Git, GitHub and an open source .NET project – Part 5

I have used the open source enterprise search platform Solr for a number of years now and on a recent project have been using the open source SolrNet .NET client library. The SolrNet library lacked a feature I required when used with the bundled Service Locator implementation. A number of people had been asking for the same feature so I decided to jump in and implement it.

This is the final part of my journey into learning Git, using GitHub and contributing to an open source project.

GitHub Workflow

As I discussed in an earlier post, the typical workflow of contributors to an open source project hosted on GitHub can be a bit intimidating. It involves the following steps:

  • Fork
  • Clone
  • Write and commit code
  • Push
  • Submit pull request

I have gone through forking a project and cloning the repository. Writing and committing code to your local repository. Pushing those changes up to your cloned repository on GitHub. Now all that is left is to submit a pull request to the master project.

Pull Request

A pull request wraps up a number of commits so that another interested party can review them and decide whether or not to include them in a master project. GitHub makes this incredibly easy.

GitHub - pull request

I navigated to my paulbouwer/SolrNet repository on GitHub and after confirming the commit details via the Commits tab clicked on the Pull Request button.

GitHub - pull request

I wrote a comment around the commits I was submitting in the pull request. GitHub always makes it clear as to what is going on. Note the You’re asking mausch to pull 1 commit into mausch/master from paulbouwer/master.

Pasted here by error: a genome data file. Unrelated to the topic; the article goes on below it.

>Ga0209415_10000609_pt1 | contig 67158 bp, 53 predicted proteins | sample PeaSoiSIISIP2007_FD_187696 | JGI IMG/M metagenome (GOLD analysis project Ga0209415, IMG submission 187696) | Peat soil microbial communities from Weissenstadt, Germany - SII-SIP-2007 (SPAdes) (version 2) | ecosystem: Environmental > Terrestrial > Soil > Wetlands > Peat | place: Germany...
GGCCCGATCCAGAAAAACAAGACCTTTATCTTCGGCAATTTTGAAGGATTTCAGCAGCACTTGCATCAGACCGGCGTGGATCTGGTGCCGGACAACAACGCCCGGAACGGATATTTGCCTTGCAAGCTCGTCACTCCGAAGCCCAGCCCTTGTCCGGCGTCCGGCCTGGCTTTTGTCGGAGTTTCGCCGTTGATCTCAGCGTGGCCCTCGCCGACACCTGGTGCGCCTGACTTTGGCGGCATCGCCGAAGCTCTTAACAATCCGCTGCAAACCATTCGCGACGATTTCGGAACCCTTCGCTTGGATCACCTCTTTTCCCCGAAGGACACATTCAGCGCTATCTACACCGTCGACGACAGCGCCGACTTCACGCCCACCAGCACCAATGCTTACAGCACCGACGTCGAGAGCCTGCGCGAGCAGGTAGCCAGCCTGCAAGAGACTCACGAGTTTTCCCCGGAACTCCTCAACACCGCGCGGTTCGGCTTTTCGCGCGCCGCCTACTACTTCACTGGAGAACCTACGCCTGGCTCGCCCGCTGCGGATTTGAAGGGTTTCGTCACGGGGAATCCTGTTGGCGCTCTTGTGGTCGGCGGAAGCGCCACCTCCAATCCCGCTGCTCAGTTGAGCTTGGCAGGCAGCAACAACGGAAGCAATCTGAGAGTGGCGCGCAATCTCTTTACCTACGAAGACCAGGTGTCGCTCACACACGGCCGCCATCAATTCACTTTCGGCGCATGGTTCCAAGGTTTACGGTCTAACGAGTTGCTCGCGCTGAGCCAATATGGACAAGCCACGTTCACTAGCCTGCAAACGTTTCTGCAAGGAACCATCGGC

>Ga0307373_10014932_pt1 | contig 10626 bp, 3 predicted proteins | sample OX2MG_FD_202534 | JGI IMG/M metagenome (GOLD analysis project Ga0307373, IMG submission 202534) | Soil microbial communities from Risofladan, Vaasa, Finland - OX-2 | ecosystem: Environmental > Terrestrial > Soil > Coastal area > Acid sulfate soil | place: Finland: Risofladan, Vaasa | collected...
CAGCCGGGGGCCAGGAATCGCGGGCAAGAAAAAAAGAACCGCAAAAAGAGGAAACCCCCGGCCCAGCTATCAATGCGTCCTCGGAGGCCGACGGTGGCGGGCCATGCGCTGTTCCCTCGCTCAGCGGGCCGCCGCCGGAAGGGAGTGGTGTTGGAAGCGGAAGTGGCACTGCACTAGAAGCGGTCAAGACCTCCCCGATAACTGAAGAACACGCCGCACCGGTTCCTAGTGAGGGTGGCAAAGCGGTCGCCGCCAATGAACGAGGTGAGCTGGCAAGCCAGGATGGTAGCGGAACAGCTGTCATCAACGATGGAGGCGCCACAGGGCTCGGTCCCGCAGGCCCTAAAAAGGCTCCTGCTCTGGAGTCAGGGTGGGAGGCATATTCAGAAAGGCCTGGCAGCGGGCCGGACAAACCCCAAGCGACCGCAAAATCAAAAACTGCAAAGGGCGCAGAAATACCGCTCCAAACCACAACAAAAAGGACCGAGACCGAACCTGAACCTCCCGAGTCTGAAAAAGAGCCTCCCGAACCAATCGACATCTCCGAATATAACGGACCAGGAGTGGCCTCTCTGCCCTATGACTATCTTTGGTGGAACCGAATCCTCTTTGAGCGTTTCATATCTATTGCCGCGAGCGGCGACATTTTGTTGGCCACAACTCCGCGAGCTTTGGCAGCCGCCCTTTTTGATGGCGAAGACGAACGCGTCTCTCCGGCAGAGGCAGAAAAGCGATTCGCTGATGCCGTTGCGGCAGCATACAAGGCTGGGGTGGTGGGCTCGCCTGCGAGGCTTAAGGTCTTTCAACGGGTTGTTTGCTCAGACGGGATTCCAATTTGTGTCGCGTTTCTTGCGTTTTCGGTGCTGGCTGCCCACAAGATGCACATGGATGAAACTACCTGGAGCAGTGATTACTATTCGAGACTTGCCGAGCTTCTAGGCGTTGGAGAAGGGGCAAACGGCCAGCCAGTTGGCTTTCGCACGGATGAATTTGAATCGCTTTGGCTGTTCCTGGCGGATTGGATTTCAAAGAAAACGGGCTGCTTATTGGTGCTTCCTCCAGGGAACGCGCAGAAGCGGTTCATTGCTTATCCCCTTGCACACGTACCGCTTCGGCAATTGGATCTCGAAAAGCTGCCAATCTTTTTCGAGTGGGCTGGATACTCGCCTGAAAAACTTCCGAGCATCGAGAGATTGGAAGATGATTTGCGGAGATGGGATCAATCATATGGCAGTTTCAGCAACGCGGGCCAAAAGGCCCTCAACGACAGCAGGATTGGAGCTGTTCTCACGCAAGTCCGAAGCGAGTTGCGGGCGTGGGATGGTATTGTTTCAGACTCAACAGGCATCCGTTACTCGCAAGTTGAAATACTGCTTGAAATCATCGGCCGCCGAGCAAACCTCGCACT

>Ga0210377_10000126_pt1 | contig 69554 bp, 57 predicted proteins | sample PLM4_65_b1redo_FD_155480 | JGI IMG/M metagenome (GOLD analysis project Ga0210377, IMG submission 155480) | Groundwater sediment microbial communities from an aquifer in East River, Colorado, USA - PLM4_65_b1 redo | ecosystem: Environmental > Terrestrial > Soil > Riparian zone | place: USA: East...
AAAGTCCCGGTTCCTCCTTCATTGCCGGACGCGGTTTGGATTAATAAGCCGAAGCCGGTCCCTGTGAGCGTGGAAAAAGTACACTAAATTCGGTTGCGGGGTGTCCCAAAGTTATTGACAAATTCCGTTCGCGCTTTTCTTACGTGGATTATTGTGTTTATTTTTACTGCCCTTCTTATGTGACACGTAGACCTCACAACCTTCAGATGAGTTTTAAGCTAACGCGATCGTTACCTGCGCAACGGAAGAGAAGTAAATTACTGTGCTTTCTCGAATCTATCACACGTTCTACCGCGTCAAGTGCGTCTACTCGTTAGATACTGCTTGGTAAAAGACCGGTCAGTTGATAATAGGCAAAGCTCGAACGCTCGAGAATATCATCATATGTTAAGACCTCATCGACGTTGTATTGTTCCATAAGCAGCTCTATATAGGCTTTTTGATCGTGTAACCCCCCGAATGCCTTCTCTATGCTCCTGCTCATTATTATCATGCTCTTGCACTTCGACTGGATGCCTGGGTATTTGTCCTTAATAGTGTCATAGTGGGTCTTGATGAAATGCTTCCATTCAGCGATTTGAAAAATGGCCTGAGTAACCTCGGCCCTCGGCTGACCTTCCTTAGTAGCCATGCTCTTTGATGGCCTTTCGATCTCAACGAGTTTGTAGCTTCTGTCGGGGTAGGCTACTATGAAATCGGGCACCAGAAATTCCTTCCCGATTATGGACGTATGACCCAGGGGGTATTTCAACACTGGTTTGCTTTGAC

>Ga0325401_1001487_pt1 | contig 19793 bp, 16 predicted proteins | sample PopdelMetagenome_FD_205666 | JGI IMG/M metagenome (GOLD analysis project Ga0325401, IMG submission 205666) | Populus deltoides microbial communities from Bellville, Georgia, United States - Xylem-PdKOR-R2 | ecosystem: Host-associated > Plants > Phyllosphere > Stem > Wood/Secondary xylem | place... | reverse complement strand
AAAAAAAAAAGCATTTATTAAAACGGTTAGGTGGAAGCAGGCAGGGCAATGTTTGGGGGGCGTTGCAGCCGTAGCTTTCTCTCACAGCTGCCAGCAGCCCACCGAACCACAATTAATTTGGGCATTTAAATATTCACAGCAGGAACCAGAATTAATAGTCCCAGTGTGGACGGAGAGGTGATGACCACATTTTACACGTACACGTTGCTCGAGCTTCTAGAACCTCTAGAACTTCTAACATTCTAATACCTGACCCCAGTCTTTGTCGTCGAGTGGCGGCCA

GitHub - pull request

GitHub allows you to verify the commits included in the pull request via the Commits tab.

GitHub - pull request

GitHub allows you to verify the files and diffs on those files included in the pull request via the Files Changed tab. I had a number of issues with line ending differences on my files vs the master project – so a great tip is to pay attention to these. Mauricio kindly resolved these for me.

GitHub - pull request

GitHub allows you to preview your pull request message via the Preview submenu on the Preview Discussion tab. I finally submitted the pull request by clicking on the Send pull request button.

GitHub - pull request

The pull request has now been added to the pull requests queue of the master project mausch/SolrNet. GitHub again makes it clear as to what is going on. Note the paulbouwer wants someone to pull 1 commit into mausch/master from paulbouwer/master.

GitHub - pull request

Clicking on the Pull Requests tab in the master project mausch/SolrNet shows the current pull request queue and confirms that my pull request is in it.

Acceptance

Commits accepted into master project

I was notified by GitHub via email that my commit had been accepted by into the master project mausch/SolrNet. I confirmed this by clicking on the Commits tab on the master project page.

Issue 83 closed

I also confirmed that the feature I had worked on was now closed in the SolrNet issues list. It felt good – my commit had been accepted into the master SolrNet project.

End of a journey

This has been an incredible journey and I can highly recommend dedicating some time and code to an open source project. The satisfaction of contributing to a project used by a community is something else. You also get a lot back – my knowledge of Git has improved and the insight into how other people code and their thought and design processes has been invaluable.

There’s nothing stopping you – find a project that you believe in and help out !

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2 thoughts on “Git, GitHub and an open source .NET project – Part 5

  1. Awesome posts Paul, stumbled across them when looking for WinMerge command line arguments one day, decided to read it properly now, very helpful, I may just do that — “find a project that you believe in and help out !” 🙂

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